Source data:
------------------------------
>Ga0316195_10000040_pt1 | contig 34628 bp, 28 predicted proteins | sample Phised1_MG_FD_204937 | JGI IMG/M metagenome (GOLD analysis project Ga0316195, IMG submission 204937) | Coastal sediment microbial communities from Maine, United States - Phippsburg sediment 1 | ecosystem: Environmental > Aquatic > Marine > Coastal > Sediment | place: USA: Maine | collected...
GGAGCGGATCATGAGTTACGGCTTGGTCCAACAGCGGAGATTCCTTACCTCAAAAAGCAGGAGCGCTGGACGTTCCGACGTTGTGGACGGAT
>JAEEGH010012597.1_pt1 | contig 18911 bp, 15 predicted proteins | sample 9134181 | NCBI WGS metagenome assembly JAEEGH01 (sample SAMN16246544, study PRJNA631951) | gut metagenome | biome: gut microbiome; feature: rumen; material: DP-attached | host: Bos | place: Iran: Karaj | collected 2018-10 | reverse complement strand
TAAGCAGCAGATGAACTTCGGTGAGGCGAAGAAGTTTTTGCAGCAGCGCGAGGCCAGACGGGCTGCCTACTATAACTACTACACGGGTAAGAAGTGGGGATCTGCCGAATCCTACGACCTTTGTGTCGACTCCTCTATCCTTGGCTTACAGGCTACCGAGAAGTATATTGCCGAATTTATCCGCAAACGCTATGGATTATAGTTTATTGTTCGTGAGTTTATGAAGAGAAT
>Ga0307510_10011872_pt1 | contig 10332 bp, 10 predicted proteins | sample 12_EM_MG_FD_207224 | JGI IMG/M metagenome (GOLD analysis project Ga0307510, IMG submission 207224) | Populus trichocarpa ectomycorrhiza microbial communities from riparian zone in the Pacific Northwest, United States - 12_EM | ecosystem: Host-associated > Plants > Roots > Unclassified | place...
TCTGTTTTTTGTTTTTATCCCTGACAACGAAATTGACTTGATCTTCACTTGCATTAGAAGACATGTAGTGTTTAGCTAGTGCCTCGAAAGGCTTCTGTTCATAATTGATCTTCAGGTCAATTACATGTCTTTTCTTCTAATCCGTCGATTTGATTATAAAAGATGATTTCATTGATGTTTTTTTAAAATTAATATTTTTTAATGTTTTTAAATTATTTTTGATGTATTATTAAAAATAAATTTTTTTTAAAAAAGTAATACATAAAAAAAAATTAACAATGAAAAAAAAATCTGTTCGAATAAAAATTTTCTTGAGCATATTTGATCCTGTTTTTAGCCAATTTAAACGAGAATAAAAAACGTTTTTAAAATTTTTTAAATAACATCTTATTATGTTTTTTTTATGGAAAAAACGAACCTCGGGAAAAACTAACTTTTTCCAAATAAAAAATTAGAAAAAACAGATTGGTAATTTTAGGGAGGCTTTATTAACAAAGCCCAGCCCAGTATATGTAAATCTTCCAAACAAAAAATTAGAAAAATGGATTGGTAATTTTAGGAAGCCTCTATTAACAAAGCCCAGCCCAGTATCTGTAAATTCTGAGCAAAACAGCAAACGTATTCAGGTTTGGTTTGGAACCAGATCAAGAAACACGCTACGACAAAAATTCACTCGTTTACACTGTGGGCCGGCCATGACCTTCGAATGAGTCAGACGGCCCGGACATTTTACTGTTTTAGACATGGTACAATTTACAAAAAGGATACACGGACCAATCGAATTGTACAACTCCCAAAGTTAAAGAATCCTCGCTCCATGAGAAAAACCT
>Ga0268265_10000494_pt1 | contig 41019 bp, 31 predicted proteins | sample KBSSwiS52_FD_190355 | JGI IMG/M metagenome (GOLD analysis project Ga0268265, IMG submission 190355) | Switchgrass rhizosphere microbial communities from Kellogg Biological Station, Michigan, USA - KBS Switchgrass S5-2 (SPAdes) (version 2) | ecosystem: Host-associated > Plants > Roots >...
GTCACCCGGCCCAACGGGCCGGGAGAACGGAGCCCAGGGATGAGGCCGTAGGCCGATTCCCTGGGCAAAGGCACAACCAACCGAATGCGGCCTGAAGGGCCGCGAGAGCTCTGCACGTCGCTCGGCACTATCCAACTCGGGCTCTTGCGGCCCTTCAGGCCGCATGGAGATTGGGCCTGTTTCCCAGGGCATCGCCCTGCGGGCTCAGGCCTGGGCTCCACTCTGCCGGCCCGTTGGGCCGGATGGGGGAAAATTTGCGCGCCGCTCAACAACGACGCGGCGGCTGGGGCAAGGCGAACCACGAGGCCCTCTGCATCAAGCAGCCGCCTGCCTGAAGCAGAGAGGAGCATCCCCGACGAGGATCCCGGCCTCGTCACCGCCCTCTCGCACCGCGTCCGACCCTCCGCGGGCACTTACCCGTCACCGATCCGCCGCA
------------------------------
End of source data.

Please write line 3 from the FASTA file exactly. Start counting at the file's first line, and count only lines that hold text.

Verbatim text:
>JAEEGH010012597.1_pt1 | contig 18911 bp, 15 predicted proteins | sample 9134181 | NCBI WGS metagenome assembly JAEEGH01 (sample SAMN16246544, study PRJNA631951) | gut metagenome | biome: gut microbiome; feature: rumen; material: DP-attached | host: Bos | place: Iran: Karaj | collected 2018-10 | reverse complement strand